Will A Robot Eat Your Job?
One of my favourite news shows did a depressing story about jobs and careers, that somehow made me feel better about mine.
Among my few regular watches on television these days is “Last Week Tonight”, an HBO news/comedy show hosted by Daily Show alumnus and former Brit John Oliver. (Once a Brit, always a Brit?) What I like most about this show is its interest in the rare art of long-form video journalism. Each “Last Week Tonight” episode takes 20 or more minutes making some of the most boring issues of the day just a little less wonkish, and thus more accessible to people simply trying to make sense.
The episode that dragged me to my word processor (aired March 3, 2019) was about employment, automation, and the “moving jobs to other countries” claims which appear more like fear-mongering and less like the basis for sound policy.
Oliver’s piece tried to make sense of the highly-nuanced issue of how society is coping with the ever-shifting nature of work. During my stint in Geneva, I engaged with a number of people at the International Labour Organization who have been obsessed with studying the issue. They and many others are trying to make sense of everything from the “gig economy” to the effect of 3D printing on global supply chains.
The issue is not easy to navigate. For example, the emergence of Automated Teller Machines has led to a thoroughly counter-intuitive consequence for human tellers.
To be sure, I highly recommend a watch of Oliver’s piece. There is an official clip on the Tubes but it’s not viewable in all countries. You could just search “John Oliver Automation”.
The segment does try to make as much sense of a major societal issue as can be done with 20 minutes and a few snarky gags, but one thing stuck out sharply at me from the piece. Near the segment’s end, the case is made that the jobs that WON’T be automated any time soon will be:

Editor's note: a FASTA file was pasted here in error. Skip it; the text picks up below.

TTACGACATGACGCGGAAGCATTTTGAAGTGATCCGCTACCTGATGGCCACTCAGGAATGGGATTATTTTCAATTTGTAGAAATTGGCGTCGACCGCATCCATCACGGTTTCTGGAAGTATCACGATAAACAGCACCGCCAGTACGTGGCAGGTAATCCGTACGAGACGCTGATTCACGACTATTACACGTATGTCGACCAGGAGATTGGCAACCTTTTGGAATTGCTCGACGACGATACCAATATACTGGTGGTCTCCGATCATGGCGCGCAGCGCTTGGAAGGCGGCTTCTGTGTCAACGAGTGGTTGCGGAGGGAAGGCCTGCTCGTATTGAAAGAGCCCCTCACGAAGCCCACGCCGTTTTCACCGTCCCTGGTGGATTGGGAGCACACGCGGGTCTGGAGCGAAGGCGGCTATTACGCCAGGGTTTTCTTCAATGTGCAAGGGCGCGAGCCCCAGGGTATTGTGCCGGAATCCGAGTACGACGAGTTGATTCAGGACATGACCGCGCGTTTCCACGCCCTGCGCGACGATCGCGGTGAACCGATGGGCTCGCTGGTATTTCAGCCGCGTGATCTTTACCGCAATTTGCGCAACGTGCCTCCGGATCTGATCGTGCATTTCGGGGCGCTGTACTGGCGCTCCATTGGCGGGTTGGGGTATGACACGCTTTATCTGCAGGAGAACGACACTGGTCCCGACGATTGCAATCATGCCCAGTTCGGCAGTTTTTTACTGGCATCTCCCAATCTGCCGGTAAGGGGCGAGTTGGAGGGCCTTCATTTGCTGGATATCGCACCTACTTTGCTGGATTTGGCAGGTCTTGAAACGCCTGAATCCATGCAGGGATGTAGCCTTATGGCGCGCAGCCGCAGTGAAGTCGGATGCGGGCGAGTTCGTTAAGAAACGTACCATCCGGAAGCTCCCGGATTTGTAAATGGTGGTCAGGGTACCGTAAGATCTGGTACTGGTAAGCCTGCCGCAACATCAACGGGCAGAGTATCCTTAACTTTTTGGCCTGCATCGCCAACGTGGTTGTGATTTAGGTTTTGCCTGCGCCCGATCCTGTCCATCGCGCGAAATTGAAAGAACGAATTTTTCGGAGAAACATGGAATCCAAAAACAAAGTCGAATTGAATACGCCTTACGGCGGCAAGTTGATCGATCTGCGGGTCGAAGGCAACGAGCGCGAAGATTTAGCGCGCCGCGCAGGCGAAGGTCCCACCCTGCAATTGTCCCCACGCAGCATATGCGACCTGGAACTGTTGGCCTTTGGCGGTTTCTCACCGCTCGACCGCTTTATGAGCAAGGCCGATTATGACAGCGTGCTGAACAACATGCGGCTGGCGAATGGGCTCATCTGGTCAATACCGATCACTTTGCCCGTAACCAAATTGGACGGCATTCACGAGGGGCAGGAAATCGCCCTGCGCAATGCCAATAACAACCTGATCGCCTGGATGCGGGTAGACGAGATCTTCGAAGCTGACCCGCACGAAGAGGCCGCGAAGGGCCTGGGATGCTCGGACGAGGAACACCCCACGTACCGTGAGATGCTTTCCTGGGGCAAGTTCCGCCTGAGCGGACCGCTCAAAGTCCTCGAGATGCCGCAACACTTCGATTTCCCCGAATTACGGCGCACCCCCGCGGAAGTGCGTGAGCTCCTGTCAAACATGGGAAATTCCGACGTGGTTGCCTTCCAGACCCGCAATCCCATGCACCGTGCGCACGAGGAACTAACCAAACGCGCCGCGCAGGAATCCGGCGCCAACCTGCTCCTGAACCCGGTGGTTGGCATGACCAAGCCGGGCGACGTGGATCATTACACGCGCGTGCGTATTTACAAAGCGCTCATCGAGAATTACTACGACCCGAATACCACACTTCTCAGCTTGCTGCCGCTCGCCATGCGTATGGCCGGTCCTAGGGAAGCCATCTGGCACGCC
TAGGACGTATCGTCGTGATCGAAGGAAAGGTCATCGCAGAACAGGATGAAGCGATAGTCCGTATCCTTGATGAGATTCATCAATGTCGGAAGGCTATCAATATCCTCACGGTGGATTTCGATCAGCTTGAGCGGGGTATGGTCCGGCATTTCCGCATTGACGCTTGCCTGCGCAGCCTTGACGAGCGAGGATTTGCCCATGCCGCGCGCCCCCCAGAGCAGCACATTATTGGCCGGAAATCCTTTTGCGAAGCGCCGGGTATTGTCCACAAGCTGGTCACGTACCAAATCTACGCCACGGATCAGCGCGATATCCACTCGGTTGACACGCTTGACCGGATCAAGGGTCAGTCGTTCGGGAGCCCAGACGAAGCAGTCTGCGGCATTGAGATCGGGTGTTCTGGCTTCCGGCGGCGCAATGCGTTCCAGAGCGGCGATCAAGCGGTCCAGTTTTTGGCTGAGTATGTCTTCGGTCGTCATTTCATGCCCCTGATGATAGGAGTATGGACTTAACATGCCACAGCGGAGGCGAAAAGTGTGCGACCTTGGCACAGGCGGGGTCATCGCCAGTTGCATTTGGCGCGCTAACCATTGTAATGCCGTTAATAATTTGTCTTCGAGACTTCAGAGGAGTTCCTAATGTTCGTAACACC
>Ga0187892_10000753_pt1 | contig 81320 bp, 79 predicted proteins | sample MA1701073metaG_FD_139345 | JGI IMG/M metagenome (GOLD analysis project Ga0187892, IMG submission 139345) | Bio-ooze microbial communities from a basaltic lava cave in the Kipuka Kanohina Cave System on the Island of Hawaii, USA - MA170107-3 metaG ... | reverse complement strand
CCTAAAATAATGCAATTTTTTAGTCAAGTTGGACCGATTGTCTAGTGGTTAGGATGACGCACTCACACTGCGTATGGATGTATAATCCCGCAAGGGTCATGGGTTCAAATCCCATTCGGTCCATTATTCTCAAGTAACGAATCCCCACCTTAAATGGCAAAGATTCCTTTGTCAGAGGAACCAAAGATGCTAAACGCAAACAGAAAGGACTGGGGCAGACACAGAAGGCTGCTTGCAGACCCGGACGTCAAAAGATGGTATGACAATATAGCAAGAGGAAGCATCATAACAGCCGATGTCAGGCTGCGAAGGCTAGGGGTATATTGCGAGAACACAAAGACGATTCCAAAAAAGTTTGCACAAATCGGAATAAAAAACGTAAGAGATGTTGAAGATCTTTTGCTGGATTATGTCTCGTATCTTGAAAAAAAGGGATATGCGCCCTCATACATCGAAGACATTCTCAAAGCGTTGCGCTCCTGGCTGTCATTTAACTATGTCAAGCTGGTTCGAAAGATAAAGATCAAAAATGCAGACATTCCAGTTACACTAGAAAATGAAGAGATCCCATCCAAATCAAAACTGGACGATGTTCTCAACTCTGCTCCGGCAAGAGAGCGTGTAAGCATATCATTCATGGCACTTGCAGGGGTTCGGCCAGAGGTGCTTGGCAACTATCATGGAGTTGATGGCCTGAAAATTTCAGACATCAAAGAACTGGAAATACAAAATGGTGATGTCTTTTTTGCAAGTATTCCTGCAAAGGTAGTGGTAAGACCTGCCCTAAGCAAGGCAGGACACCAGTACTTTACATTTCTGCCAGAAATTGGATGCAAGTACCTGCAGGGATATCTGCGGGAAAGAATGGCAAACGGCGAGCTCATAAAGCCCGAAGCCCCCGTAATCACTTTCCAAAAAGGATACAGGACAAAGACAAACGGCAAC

“Non-routine tasks that require social intelligence, critical thinking, and creative problem solving”
In a nutshell, that line describes almost perfectly my job when I was a paid Linux system administrator. It involved interfacing between people and their machines, solving problems which (generally) aren’t repetitive, that often require ingenuity, research, and invention.
The careers for which LPI designs its certifications are less susceptible to automation and more likely to be in ever-higher demand. Rather than be replaced by machines, we’ll be the ones making sure they do what they’re supposed to. And since Linux is the system powering everything from embedded systems to most of The Cloud, you can safely assume this is the stuff to know.
Because it is unlikely that LPI-targeted careers will be automated away, it’s a great path of retraining and redirecting talents for those who have been displaced in other fields. I’m seeing some examples of Linux and the Open Source software that powers the Web as a career-shift, and novel ways of retraining that I plan to discuss in future blogs. For now, have a look at the John Oliver piece when you can … and keep learning that Linux. :-)
I would love to hear your take on all of this. Do you share my optimism when it comes to the future of a career in Linux and Open Source? Let me know in the comments.